gregkavarnos wrote:Geeez, and here was me, dumb ass that I am, thinking that enlightenment is enlightenment until a bunch of academics came along and proved me wrong. Now ordination is not ordination and somebody is gonna come along and say to me that Buddhism is not Buddhism.
Can somebody please remind me again exactly how many angels can dance on the head of a pin?
While I agree that there must be some kind of continuity in the ordination lineages isn't it enough to just get three or more precept holders, regardless of lineage, to bestow the vows? What would happen if you got two precept holders from one lineage and one from another lineage together to give you the vows (for lack of three plus from a single lineage)? Would that mean your vows are not valid? I know it's highly hypothetical (or maybe it isn't really) but I am interested in what the answer is.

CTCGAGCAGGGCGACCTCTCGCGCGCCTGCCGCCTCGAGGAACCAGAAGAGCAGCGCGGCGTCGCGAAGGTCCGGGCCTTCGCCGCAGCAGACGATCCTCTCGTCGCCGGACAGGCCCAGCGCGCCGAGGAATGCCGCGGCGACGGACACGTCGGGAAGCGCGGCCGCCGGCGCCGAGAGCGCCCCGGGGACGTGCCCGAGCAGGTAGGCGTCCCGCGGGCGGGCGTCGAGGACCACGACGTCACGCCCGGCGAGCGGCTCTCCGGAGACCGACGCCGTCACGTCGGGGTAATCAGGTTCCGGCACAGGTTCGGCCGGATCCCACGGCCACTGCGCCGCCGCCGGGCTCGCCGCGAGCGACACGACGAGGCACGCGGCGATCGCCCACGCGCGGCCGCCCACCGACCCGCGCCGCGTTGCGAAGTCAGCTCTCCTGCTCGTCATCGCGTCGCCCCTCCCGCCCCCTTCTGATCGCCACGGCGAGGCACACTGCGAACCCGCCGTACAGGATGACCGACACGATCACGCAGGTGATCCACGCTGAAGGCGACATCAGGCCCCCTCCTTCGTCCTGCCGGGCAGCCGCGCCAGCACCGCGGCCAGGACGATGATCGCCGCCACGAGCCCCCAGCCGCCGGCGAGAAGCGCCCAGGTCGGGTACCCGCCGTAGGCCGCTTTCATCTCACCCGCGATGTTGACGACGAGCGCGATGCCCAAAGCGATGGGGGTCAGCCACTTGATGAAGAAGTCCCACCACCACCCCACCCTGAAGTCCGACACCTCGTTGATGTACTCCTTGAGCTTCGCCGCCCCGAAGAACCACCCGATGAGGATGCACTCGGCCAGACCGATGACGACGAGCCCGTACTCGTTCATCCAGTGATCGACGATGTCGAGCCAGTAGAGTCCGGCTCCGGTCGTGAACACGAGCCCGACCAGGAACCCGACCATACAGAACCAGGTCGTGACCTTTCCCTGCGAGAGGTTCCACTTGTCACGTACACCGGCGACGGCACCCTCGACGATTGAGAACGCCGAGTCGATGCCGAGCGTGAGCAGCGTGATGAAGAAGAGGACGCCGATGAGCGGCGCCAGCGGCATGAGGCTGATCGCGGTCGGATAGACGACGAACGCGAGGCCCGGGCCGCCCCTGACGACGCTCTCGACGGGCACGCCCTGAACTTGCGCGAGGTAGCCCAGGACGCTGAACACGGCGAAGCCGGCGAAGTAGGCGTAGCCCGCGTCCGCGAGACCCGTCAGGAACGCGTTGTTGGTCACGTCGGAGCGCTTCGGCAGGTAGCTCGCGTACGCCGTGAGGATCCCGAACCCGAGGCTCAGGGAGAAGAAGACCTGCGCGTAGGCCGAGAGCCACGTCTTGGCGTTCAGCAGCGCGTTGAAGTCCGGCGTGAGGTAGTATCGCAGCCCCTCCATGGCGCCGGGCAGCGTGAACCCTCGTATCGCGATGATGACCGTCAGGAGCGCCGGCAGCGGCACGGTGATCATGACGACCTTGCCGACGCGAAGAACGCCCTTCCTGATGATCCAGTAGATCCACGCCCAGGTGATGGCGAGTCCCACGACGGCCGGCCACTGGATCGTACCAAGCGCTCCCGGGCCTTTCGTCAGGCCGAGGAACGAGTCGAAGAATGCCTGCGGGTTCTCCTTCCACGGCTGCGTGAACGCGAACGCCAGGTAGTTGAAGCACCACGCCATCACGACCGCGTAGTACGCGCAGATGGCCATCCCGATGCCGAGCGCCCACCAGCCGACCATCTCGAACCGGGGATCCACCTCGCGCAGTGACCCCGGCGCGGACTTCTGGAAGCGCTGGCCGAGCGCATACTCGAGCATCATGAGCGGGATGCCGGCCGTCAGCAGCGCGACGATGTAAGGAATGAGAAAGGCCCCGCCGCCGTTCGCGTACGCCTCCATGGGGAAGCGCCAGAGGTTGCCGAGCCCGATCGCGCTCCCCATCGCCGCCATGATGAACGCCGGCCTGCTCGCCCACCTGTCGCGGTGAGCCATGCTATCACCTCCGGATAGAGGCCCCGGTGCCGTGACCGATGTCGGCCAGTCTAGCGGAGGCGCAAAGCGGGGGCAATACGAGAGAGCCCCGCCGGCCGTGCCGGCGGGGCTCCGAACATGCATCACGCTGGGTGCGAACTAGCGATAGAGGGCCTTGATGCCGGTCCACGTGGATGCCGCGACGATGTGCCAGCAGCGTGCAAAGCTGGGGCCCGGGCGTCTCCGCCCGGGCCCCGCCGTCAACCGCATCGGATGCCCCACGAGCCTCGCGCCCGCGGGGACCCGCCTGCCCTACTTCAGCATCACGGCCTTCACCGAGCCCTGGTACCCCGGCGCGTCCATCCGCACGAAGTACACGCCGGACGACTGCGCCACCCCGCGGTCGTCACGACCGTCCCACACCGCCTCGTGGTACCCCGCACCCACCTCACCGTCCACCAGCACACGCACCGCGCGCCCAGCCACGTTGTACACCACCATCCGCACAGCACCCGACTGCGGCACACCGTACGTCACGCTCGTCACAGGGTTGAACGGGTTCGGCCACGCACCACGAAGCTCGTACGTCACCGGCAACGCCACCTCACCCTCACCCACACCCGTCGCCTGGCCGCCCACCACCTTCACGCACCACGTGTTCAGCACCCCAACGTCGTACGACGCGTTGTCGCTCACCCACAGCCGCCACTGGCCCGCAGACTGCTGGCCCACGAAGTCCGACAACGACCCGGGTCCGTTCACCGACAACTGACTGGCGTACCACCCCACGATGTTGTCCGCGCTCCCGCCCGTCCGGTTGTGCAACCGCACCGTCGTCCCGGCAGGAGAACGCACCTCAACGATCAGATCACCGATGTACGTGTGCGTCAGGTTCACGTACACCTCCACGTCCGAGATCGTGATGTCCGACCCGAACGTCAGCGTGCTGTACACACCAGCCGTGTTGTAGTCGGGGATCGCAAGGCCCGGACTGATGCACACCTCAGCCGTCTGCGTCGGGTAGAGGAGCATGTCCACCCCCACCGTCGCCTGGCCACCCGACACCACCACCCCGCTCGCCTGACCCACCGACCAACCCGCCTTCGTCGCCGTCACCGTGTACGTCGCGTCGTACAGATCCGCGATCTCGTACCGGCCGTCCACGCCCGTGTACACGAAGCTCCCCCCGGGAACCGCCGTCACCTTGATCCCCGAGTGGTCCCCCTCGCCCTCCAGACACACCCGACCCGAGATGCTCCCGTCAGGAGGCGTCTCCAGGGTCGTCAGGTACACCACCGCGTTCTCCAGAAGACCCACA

It isn't hypothetical since that's what happened at nun ordinations for Theravada and Tibetan groups. You can also see now how Vinaya can be not much different from the Canon Law of the Catholic Church and how fundamentalism - or legalism
- is very much present in the debate over ordaining nuns. But I think it's not difficult to find other incidents similar to that.
"While teachers of the middle way, mind only, transcendent wisdom, mantra, and other schools may have their own assertions, the fulfillment of those intentions is the same. There is not a single thing that is not contained within mind."
(Gampopa to Düsum Khyenpa, in "The First Karmapa", KTD Pub, p254)
“If you recognize the world of appearance and existence as the mind, realize the mind itself as empty, and have no grasping at the superiority of your realizations — this is the ultimate view."
(Chegom Dzongpa, in "The Book of Kadam", Wisdom Pub, p609)